Theresa May urges government to consider impact of lockdown on domestic abuse victims
'Clear' evidence that coronavirus restrictions increasing violence against partners, former prime minister warns Commons
Former prime minister Theresa May has urged the government to consider the impact of lockdown on domestic abuse victims when deciding how quickly to lift restrictions which prevent them leaving their homes.
Ms May said there was “clear” evidence that abuse was increasing during lockdown because perpetrators have greater freedom to act and victims find it harder to leave. The end of social distancing measures will see a “significant” increase in reports of incidents which took place behind closed doors during lockdown.
Speaking via video link in a House of Commons debate on the Domestic Abuse Bill, Ms May warned: “We cannot have a situation where the cure for the disease does more damage the disease itself.”
The bill was brought forward by Ms May in the final days before she handed over power to Boris Johnson last year, and is viewed as a key part of her legacy as prime minister.
It passed its second reading in the Commons without a vote on Tuesday, as the draft legislation enjoys cross-party support.
Ms May said it was all the more urgent in the light of the current coronavirus outbreak, which has trapped many victims at home with their abusers around the clock.
“Because Covid-19 has required people to stay at home, to be locked down in their homes, it has set an environment where perpetrators have greater freedom to act, where victims find it harder to leave an abusive situation,” said the former PM.
“The figures are clear - domestic abuse increases during lockdown.”
Although the lockdown rules provides an exemption allowing people to leave their homes to escape the risk of harm, Ms May said this would not always be possible.
“What we must recognise is that it is much harder for them to leave,” she said. “It is much harder for them to report domestic abuse, because perpetrators have been given greater control of them in the lockdown situation. They can take their mobiles away, they can stop them from walking out of that front door.”
She urged UK police forces to follow the lead of the New York Police Department, which has conducted random visits to properties where known abusers live.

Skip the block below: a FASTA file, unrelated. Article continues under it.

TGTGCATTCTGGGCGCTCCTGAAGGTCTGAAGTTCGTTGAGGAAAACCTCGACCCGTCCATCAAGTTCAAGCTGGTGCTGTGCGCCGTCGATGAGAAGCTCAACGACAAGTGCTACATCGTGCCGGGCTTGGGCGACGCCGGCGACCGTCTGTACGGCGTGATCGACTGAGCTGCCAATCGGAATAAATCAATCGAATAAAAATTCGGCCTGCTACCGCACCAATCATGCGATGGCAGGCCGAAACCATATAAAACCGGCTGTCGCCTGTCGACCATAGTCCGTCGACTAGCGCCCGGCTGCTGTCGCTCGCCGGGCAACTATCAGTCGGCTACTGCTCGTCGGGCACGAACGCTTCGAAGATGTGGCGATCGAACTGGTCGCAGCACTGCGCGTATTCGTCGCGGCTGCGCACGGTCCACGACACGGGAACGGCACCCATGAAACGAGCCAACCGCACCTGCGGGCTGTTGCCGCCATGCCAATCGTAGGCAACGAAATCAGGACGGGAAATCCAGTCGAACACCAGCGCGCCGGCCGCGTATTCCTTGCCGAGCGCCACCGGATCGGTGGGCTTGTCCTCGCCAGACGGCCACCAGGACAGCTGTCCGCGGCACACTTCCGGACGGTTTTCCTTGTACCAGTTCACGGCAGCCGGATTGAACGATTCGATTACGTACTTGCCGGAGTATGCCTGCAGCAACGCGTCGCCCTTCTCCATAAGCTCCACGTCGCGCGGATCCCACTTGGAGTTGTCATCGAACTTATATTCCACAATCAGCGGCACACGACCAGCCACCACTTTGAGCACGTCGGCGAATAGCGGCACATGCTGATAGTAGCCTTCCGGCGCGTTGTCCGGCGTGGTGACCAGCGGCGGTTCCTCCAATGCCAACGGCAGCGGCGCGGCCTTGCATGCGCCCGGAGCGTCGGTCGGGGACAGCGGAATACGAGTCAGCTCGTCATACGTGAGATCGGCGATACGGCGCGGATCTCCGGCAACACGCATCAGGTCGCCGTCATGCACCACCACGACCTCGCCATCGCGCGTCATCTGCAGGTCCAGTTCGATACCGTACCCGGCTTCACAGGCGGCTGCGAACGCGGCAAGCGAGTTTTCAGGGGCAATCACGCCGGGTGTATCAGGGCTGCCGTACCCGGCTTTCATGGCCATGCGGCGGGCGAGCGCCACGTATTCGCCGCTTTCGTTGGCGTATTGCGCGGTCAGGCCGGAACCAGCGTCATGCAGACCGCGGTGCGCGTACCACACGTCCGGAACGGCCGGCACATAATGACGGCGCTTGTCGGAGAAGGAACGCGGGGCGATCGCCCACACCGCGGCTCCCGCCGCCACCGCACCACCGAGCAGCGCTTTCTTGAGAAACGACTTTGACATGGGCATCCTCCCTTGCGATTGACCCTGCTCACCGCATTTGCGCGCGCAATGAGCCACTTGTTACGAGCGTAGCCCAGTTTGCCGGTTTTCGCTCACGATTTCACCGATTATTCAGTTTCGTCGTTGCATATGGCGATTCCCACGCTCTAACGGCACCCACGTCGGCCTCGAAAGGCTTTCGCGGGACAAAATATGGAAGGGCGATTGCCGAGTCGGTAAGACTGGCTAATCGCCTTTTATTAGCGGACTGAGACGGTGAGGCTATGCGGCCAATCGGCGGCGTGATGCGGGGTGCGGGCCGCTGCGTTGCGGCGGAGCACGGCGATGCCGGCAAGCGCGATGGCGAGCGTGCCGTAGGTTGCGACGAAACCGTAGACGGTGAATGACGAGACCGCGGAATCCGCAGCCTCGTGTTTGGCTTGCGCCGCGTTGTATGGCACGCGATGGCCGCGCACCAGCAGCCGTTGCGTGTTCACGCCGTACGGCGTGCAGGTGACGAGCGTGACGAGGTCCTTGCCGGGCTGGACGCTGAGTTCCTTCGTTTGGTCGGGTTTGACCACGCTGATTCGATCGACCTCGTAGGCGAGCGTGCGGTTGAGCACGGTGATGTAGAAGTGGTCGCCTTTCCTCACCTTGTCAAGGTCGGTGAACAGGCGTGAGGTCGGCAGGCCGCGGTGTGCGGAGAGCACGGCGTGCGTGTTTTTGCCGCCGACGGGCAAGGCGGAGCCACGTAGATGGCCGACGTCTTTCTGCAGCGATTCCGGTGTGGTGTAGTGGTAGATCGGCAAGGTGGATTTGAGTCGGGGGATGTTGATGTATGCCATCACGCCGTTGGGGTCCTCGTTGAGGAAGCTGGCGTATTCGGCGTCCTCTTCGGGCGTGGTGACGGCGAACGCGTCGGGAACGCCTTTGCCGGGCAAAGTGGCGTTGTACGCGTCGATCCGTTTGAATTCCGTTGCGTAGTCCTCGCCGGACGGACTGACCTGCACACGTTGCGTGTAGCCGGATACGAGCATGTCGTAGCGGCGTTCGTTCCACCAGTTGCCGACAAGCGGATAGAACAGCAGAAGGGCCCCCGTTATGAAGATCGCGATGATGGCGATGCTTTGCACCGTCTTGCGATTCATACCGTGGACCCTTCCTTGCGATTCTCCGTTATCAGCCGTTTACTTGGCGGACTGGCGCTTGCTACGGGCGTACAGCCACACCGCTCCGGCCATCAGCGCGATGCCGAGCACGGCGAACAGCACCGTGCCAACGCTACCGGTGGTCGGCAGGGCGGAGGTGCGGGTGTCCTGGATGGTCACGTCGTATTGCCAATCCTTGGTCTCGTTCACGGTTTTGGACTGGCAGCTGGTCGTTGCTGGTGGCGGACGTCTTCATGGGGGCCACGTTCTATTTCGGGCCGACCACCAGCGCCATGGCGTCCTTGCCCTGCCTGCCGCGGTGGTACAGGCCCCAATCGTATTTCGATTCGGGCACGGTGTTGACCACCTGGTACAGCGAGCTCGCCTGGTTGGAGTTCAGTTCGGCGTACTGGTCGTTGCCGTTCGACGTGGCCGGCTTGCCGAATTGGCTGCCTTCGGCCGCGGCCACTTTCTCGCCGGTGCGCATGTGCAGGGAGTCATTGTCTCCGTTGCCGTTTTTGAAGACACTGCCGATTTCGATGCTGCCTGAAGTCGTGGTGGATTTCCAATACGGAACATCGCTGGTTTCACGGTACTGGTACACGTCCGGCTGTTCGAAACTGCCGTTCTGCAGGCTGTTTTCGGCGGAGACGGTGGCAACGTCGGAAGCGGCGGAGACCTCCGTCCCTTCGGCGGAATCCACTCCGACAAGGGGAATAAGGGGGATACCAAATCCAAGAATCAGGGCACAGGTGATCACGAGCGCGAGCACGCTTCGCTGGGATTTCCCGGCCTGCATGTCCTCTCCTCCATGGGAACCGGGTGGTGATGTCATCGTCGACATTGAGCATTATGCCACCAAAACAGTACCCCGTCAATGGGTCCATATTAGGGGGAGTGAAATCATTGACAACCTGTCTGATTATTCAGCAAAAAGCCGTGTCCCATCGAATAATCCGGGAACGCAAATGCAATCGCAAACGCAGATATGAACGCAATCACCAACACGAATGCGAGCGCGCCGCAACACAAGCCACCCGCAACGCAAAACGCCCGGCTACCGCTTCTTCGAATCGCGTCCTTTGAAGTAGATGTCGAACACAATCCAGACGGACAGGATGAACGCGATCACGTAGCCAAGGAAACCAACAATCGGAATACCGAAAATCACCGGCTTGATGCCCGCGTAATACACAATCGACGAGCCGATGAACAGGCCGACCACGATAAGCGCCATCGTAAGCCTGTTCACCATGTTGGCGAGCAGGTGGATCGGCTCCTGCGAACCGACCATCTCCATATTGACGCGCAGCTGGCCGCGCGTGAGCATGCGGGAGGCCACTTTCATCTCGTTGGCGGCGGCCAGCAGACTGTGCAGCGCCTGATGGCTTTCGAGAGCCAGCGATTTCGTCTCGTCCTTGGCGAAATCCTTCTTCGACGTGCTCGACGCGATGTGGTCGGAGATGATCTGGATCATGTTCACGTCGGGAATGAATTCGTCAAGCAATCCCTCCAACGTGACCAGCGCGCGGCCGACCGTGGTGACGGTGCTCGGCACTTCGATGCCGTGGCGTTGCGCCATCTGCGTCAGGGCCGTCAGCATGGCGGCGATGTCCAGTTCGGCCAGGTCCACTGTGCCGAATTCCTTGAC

And she said: “I would also urge government to think of the impact on domestic abuse that lockdown has made as they consider the exit strategy from lockdown.
“I want government to look not just at the impact of relaxing restrictions on capacity in the National Health Service.
“Although we must all have a concern for our wonderful NHS staff and care workers and for those who contract the disease, government must also think about the impact of lockdown on our overall health and wellbeing as a nation.
“That of course includes the economy, but it must also include the impact on domestic abuse and mental health.
“We cannot have a situation where the cure for the disease does more damage the disease itself.”
Ms May called on ministers to ensure that victims’ services and the criminal justice system are prepared to cope with what could be “a significant increase in reports of domestic abuse” when lockdown restrictions are eased.
Yvette Cooper, chair of the Home Affairs Committee, said there was evidence now the number of women and children killed as a result of domestic abuse in a "few short weeks has increased sharply and is at its highest level for over a decade".
She added: "At a time when calls to helplines are up by 50 per cent and visits to some support websites up seven-fold and when some victims are feeling more trapped than ever because perpetrators of abuse are exploiting the coronavirus crisis to increase control and to commit crimes."
Earlier, justice secretary Robert Buckland told MPs that help was available for victims of domestic abuse during the coronavirus outbreak.
He said: "The police continue to respond to incidents of domestic abuse and anyone in immediate danger should not hesitate to call 999 and the emergency services."
The new domestic violence commissioner will now work four days a week, rather than three, he added, after being convinced by arguments from MPs that the post should not be "part time".